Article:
Lorraine Hansberry was not just the first African American, but also one of the first women to be produced on Broadway with her play, ‘A Raisin in the Sun’. Now over 55 years after she started writing her last play, before her untimely death from cancer, ‘Les Blancs’ has been put on by the National.
Set in an unnamed colony in Africa, we are confronted with the endgame of imperialism and colonialism. The action is set round a tribal hut and a mission hospital.The protagonist of the play, an expatriate, Tshembe Matoseh, has returned to his home town to see his dying father. It is his plight which is an ongoing subject of exploration, in this and other works by Hansberry. His is a double consciousness. He is a man fighting with two competing selves. He has been living in London, having travelled widely abroad, and has a white wife and a son. Part of him appears to want to assimilate into white society, waiving responsibility towards the issues implicit in this decision. The other part struggles with the magnitude of the issues he confronts when returning to his native country. Here he finds that one of his brothers has assimilated into white society but this only leads to humiliation. His compliance has a heavy cost. Lorraine’s focus on divided identities is a feature of her writing and is evident in all three brothers. Overall, we witness the injustice of white rule in Africa with African demands for independence perpetually ignored until it’s too late.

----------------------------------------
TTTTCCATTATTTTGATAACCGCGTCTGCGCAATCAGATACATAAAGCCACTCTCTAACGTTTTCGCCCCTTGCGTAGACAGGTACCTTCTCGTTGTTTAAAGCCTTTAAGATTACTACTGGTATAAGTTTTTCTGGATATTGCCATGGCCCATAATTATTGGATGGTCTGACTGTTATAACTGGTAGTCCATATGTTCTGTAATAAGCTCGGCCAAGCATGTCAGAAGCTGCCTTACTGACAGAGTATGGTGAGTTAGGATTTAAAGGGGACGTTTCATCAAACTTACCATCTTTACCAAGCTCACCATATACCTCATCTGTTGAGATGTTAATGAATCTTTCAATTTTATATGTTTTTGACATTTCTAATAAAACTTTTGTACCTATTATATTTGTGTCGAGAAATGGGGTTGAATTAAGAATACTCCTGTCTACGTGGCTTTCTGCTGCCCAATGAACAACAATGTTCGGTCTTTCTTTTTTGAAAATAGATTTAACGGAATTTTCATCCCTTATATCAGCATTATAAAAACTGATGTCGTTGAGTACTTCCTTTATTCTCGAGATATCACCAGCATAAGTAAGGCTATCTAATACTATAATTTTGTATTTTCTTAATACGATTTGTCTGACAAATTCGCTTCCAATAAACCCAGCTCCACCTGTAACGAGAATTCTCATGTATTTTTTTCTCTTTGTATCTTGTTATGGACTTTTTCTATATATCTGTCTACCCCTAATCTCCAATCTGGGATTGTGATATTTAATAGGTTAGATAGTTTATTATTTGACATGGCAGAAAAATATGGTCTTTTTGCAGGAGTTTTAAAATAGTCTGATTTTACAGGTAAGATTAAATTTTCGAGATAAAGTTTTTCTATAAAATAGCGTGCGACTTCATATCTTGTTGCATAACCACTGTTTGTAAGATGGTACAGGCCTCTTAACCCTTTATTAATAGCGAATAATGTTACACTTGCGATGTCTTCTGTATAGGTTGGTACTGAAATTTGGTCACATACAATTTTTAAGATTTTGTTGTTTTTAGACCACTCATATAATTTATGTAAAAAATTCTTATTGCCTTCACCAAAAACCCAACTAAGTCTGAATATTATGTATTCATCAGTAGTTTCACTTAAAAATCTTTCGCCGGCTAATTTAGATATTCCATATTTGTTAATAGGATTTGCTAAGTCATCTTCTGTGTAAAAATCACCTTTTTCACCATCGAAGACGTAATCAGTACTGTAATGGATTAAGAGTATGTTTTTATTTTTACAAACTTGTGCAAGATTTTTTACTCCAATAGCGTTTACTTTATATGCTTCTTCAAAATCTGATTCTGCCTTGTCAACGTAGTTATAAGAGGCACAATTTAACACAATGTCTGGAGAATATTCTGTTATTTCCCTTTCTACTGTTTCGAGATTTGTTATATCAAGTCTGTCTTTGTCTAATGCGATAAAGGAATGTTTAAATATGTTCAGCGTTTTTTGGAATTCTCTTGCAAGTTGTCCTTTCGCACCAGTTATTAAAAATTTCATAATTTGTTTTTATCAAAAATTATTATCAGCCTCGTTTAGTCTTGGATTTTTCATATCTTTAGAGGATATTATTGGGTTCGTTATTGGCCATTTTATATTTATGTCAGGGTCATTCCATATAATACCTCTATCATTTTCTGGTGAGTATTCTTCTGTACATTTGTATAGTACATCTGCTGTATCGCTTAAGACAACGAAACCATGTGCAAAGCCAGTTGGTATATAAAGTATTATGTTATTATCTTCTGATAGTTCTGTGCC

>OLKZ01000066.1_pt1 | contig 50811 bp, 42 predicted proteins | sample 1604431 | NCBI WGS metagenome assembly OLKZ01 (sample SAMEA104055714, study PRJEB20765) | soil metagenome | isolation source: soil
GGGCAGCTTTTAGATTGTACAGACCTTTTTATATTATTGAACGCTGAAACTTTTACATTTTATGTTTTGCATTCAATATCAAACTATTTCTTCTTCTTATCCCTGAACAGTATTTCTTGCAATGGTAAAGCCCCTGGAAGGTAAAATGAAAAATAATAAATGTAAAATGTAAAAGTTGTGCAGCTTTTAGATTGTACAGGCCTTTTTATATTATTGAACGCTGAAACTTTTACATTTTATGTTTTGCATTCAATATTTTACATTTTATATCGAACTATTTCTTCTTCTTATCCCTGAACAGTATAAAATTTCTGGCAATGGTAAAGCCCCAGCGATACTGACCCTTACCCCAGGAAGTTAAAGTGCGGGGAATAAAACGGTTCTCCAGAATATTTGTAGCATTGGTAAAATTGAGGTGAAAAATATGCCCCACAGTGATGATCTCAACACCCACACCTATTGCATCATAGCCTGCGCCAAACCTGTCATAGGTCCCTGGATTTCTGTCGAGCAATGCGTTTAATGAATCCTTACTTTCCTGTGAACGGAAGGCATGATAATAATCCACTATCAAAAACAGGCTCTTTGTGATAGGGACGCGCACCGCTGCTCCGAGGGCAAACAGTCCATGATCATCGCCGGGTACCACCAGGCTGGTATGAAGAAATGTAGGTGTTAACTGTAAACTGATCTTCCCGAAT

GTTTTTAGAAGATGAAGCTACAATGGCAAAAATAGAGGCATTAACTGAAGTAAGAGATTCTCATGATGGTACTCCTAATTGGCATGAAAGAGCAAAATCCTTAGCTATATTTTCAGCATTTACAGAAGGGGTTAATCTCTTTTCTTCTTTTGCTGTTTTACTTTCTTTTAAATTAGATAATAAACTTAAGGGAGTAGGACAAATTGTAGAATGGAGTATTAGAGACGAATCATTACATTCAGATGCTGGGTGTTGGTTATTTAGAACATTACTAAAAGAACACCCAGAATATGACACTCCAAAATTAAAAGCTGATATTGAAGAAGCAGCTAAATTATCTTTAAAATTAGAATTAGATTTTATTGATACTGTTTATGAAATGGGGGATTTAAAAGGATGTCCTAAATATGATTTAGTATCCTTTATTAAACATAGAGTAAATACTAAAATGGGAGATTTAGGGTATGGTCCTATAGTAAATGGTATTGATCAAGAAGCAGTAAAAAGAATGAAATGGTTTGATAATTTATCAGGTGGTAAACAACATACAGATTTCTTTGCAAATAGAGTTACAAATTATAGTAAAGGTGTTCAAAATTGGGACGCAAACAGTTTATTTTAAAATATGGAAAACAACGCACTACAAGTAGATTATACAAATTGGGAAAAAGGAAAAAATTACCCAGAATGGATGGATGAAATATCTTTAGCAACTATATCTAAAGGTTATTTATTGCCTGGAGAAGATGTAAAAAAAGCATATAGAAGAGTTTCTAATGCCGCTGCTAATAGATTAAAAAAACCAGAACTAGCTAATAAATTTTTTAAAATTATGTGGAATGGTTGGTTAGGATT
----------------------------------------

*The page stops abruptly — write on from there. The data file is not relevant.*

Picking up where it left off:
As ever, the National have put on a tremendously staged production. There are no half measures. Light beams across the stage like the sun, creating the perfect colourscape for this old mission hospital. The action is set on the revolve and creates a dynamic platform for people to move around the stage in procession or otherwise, marking passages of time. Three ‘matriarchs and singers’ create the soundscape and atmosphere specifically of the Ngqoko culture, sitting with Lorraine’s goal to create theatre devoted to the culture of African peoples. The acting was extremely good, particularly from Danny Sapani as the lead. The most memorable of all the performances however was from Sheila Atim as ‘The Woman’. A striking physical presence, her slow deliberate walks across the stage towards Tshembe at crisis points in the narrative were extraordinary.
Director, Yaël Farber, whose Mies Julie we were very lucky to see at the Edinburgh Fringe in 2012, has added her own lens to the adaptation of this work, perfectly highlighting the key points of the story whilst creating a work that is powerful in style and in content. However something about the pace of the play in the second half seemed to militate against the clearly developing crisis in the drama. The delivery of a political invective by a young rebel towards the end of the play took it into the arena of protest another change to the pace. It also felt that some of the relationships were not developed fully. These issues might have been sorted out had the playwright completed her work. This play was unfinished by Lorraine and only completed by her ex-husband, but life-time collaborator, Robert Nemiroff. In a sense, the unfinished nature is represented in the play by the very nature of political power itself: it can always be challenged.
Highlight of the play – The Woman – the first sign of movement in the play, her legs slowly pacing on from the back of the stage.